Jul 1, 2021 | Uncategorized Best Practice

How Surgical Instrument Tracking Can Benefit Your Sterile Processing Department

Having a comprehensive, automated surgical instrument tracking solution provides endless benefits to your entire sterile processing department from decontamination to the operating room or clinic. Most of the benefits are easy to see once you begin researching various solutions, but others can sometimes be overlooked or forgotten, resulting in unique features going unused. If you’re interested in solutions for tracking instruments, see how automated instrument tracking could benefit your facility.


The benefits start at the very first step in the SPD with decontamination. Most solutions come with a seamless OR scheduler interface to give teams the ability to prioritize instrument set reprocessing so the OR never needs to delay a case due to a lack of assets. Technicians in decontamination also get real-time visibility to see which instruments and surgical trays have not yet been returned to the SPD and where they were last scanned. Once instruments and trays are returned, they can then use the system to get direct access to the cleaning instructions for each specific asset to start reprocessing off on the right foot.

Tray Assembly

Once all assets have passed through decontamination and are ready to be assembled, surgical instrument tracking technology guides technicians through the process improving accuracy. Similar to how technicians in decontamination get access to cleaning instructions, automated container assembly provides users with an electronic count sheet detailing substitutes, critical items, special instructions, and pictures.

It can also use competency verification logic to confirm whether technicians are properly trained to handle and assemble a set; when technicians try to scan an asset they have not yet been trained on, the system will flash an alert that the step is prohibited and refuse to let the technician proceed.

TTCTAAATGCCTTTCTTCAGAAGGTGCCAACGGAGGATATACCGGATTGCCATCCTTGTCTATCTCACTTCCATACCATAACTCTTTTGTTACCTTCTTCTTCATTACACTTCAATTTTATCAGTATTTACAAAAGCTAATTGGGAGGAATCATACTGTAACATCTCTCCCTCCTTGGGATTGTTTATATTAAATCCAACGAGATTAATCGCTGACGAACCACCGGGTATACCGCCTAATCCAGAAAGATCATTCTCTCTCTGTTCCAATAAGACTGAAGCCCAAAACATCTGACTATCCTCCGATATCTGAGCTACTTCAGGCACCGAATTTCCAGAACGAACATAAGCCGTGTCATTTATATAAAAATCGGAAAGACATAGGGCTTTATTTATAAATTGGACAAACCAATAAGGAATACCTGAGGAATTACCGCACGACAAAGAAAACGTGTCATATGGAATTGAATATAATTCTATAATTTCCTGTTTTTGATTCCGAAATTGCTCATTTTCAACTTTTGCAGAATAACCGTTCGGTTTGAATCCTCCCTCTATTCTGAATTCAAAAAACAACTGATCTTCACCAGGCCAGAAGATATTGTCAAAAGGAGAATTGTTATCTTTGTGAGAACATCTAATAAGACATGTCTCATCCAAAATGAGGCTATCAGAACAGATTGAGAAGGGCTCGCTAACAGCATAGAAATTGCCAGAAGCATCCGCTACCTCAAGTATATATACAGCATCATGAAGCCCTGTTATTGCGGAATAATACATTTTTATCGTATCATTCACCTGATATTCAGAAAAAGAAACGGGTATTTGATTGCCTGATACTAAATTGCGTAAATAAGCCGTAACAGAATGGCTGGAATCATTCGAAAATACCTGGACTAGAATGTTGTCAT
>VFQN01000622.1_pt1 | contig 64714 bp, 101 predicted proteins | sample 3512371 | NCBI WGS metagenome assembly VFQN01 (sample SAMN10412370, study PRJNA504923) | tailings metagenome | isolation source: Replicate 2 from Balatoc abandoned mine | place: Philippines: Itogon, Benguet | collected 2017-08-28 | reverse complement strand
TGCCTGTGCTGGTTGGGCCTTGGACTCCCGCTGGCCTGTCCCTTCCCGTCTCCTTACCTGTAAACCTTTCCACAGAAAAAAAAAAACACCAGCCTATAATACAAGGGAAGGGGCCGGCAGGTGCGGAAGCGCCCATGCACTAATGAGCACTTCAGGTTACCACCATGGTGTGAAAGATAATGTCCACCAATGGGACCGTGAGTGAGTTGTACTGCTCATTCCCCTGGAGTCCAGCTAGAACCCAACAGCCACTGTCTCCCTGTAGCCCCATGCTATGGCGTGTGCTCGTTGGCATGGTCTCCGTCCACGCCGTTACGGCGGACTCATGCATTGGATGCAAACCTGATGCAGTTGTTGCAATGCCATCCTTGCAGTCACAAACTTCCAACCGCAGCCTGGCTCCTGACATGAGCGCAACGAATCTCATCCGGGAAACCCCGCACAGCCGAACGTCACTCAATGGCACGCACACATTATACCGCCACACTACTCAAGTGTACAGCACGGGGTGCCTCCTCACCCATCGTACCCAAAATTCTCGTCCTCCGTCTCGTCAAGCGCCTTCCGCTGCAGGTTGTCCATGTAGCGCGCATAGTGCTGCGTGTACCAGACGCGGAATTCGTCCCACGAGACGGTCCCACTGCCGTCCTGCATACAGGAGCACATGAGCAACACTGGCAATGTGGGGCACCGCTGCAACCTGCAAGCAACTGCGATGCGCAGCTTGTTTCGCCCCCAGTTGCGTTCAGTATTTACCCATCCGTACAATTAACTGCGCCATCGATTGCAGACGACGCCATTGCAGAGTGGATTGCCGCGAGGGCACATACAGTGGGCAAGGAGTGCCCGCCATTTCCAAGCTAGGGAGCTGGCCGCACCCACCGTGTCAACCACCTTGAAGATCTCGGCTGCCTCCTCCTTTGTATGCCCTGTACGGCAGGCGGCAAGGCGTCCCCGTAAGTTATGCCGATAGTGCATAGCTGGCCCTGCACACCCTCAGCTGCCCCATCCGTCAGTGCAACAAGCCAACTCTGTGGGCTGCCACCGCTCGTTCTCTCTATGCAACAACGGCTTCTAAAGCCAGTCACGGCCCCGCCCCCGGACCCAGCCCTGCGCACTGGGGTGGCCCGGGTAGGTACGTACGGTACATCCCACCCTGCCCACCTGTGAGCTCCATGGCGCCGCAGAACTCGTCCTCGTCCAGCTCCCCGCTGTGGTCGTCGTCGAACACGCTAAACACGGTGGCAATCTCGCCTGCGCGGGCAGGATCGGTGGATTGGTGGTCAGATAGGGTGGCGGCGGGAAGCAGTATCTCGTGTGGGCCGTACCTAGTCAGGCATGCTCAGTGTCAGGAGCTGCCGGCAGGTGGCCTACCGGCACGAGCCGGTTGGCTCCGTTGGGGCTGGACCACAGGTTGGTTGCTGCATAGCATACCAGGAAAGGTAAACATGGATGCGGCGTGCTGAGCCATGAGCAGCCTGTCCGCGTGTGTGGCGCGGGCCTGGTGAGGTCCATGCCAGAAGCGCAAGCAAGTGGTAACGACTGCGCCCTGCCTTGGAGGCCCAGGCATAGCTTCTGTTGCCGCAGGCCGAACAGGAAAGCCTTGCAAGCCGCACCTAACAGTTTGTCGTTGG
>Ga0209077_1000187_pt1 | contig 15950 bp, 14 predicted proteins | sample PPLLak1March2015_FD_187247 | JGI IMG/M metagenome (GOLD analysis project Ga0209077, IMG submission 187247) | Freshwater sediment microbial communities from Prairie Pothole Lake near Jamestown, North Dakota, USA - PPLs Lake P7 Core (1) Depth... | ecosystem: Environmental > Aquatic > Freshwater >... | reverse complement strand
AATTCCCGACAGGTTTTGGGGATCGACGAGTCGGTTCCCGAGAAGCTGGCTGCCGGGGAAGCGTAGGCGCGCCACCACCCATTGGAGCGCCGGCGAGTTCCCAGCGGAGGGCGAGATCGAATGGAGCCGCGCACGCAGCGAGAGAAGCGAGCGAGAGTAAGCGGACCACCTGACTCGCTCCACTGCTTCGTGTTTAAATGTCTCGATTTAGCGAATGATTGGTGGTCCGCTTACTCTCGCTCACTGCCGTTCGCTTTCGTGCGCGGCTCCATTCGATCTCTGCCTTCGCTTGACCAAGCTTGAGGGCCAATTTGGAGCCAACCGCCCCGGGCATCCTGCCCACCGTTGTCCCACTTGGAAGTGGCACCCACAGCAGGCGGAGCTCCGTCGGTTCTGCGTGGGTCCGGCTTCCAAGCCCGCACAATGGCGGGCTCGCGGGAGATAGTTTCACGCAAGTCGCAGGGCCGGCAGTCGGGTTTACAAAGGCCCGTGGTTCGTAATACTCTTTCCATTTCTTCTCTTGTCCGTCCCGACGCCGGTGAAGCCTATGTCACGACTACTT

Surgical instrument tracking technology provides efficient sterilizer load building by scanning barcodes that are on containers and peel packs. This means no more writing a list of everything that is in a sterilizer load. Alerts notifying the user that a test is needed or a biological is required also occur when building a load. In addition to this if you scan an item that is not compatible for that sterilizer (e.g. a low-temperature item to a steam load) the tracking system will alert you so you can remove the item from the load.

When documenting processed loads everything can be electronic so there is no paper storage. It’s a simple as clicking a button to document that a biological passed, or the cycle that was selected for that load. Even the sterilizer tape can be automatically, and electronically, attached to the load.

Sterile Storage

Thanks to unique inventory management, surgical instrument tracking technology can also reduce the amount of time technicians spend searching for containers or building case carts. The valuable time saved directly impacts your bottom line by freeing up technicians’ schedules to reprocess more assets per day or catch up on departmental tasks that have been consistently pushed to the back burner due to lack of time or schedule constraints.

Case Cart Assembly

Surgical instrument tracking technology has many benefits for case cart building. Case carts can be scanned to decontamination to document that they were cleaned, and when building a case cart you can know exactly what is needed. Picklists can tell your tracking program what sets are needed for what case. You’ll know when it’s needed, which OR it’s going to, and whether it’s been picked, or is missing an item.

This is patient safety benefit ensures that you know what is needed, and when, so you can prevent delays and increase customer satisfaction. In addition to this, you can link the specific sets used to the procedure so that you know which sets were used on which patient.

Operating Room

Surgical instrument tracking technology has many benefits to the surgical department. From computer-generated easy to read labels, to patient safety features of linking specific sets to a procedure. The goal is to have the right set in the right room for the right doctor at the right time, and technology helps with achieving this goal.

By knowing in real-time what sets and individual instruments are needed, even when there’s an add-on, SPD staff can prioritize, expedite, and provide quality items. This helps to prevent delays in the operating room, aids in best practice, and results in healthy outcomes.